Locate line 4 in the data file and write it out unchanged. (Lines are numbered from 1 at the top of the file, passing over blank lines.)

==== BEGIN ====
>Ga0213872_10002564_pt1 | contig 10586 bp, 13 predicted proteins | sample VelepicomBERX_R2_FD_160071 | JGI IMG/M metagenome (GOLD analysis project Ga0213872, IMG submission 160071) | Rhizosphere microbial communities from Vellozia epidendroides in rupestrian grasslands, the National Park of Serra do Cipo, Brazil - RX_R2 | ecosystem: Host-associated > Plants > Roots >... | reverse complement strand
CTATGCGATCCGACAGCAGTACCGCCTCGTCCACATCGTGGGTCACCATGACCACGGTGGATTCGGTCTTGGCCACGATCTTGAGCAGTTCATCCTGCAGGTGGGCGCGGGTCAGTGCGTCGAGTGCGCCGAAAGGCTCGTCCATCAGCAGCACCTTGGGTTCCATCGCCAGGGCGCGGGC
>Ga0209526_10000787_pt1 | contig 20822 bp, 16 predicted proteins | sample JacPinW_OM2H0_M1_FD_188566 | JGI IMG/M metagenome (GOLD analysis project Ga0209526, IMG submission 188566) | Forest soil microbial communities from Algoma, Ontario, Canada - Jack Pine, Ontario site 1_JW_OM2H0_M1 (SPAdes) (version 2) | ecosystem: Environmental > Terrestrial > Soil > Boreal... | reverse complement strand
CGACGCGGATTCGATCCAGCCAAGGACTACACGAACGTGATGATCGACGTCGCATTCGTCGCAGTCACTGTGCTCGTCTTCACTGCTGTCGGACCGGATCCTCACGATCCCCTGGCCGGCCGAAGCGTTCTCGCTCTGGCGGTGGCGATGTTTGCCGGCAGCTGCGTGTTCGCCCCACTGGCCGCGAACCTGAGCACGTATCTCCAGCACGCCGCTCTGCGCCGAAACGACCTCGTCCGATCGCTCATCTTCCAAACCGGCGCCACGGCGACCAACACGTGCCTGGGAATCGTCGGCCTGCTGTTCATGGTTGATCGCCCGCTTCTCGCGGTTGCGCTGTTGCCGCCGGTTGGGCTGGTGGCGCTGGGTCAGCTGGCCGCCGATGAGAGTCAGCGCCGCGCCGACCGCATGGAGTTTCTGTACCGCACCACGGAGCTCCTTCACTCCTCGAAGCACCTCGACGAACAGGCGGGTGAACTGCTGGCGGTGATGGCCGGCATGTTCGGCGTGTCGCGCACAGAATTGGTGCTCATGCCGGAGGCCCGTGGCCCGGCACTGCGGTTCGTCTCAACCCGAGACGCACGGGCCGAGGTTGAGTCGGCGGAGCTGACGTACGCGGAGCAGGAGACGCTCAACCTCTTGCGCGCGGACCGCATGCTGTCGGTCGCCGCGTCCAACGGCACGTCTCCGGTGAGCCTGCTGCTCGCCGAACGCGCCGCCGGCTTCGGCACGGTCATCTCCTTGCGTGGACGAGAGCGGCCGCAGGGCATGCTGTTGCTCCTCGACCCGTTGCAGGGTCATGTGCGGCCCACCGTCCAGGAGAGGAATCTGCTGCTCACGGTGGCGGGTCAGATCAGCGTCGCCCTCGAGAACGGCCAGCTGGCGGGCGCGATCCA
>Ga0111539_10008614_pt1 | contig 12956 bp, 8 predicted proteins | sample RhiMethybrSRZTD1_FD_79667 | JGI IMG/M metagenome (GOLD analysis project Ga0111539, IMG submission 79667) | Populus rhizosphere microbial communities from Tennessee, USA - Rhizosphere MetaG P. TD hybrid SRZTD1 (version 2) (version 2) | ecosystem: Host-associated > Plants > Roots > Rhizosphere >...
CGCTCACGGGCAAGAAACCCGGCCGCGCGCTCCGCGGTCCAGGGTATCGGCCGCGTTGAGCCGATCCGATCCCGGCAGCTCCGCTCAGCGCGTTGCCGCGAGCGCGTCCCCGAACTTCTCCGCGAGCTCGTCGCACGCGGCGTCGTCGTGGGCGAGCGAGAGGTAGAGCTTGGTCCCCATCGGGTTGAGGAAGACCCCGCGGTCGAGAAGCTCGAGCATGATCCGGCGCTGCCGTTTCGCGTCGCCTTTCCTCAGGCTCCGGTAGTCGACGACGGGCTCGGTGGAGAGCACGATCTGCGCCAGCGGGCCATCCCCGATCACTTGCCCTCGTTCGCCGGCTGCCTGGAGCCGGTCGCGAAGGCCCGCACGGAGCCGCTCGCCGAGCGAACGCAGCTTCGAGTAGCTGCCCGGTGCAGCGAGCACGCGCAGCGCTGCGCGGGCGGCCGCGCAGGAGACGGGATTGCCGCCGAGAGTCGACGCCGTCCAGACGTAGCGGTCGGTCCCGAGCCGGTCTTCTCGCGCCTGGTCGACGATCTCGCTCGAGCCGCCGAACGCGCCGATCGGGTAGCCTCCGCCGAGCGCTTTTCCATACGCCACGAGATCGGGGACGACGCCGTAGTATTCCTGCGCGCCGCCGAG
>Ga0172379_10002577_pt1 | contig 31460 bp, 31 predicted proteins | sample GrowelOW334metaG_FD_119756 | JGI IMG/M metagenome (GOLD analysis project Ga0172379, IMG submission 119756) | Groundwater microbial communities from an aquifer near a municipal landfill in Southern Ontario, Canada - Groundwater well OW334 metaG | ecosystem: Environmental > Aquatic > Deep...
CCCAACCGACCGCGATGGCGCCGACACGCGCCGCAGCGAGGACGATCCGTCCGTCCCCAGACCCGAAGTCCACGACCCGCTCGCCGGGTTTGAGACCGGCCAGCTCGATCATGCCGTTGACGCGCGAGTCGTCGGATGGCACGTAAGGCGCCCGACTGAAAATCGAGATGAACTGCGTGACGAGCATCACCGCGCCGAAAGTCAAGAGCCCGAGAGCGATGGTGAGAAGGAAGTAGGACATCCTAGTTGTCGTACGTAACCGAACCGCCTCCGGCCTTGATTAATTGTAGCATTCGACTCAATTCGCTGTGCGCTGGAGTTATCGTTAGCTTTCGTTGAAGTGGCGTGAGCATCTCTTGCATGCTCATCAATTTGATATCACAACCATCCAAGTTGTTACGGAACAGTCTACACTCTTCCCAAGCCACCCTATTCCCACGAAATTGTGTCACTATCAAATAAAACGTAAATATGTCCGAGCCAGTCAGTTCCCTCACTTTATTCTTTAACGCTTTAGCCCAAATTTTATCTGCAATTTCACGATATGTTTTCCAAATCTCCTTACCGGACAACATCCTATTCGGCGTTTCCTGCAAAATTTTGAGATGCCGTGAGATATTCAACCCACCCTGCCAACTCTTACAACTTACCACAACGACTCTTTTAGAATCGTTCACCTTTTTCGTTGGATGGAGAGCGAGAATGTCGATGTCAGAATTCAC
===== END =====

CGACGCGGATTCGATCCAGCCAAGGACTACACGAACGTGATGATCGACGTCGCATTCGTCGCAGTCACTGTGCTCGTCTTCACTGCTGTCGGACCGGATCCTCACGATCCCCTGGCCGGCCGAAGCGTTCTCGCTCTGGCGGTGGCGATGTTTGCCGGCAGCTGCGTGTTCGCCCCACTGGCCGCGAACCTGAGCACGTATCTCCAGCACGCCGCTCTGCGCCGAAACGACCTCGTCCGATCGCTCATCTTCCAAACCGGCGCCACGGCGACCAACACGTGCCTGGGAATCGTCGGCCTGCTGTTCATGGTTGATCGCCCGCTTCTCGCGGTTGCGCTGTTGCCGCCGGTTGGGCTGGTGGCGCTGGGTCAGCTGGCCGCCGATGAGAGTCAGCGCCGCGCCGACCGCATGGAGTTTCTGTACCGCACCACGGAGCTCCTTCACTCCTCGAAGCACCTCGACGAACAGGCGGGTGAACTGCTGGCGGTGATGGCCGGCATGTTCGGCGTGTCGCGCACAGAATTGGTGCTCATGCCGGAGGCCCGTGGCCCGGCACTGCGGTTCGTCTCAACCCGAGACGCACGGGCCGAGGTTGAGTCGGCGGAGCTGACGTACGCGGAGCAGGAGACGCTCAACCTCTTGCGCGCGGACCGCATGCTGTCGGTCGCCGCGTCCAACGGCACGTCTCCGGTGAGCCTGCTGCTCGCCGAACGCGCCGCCGGCTTCGGCACGGTCATCTCCTTGCGTGGACGAGAGCGGCCGCAGGGCATGCTGTTGCTCCTCGACCCGTTGCAGGGTCATGTGCGGCCCACCGTCCAGGAGAGGAATCTGCTGCTCACGGTGGCGGGTCAGATCAGCGTCGCCCTCGAGAACGGCCAGCTGGCGGGCGCGATCCA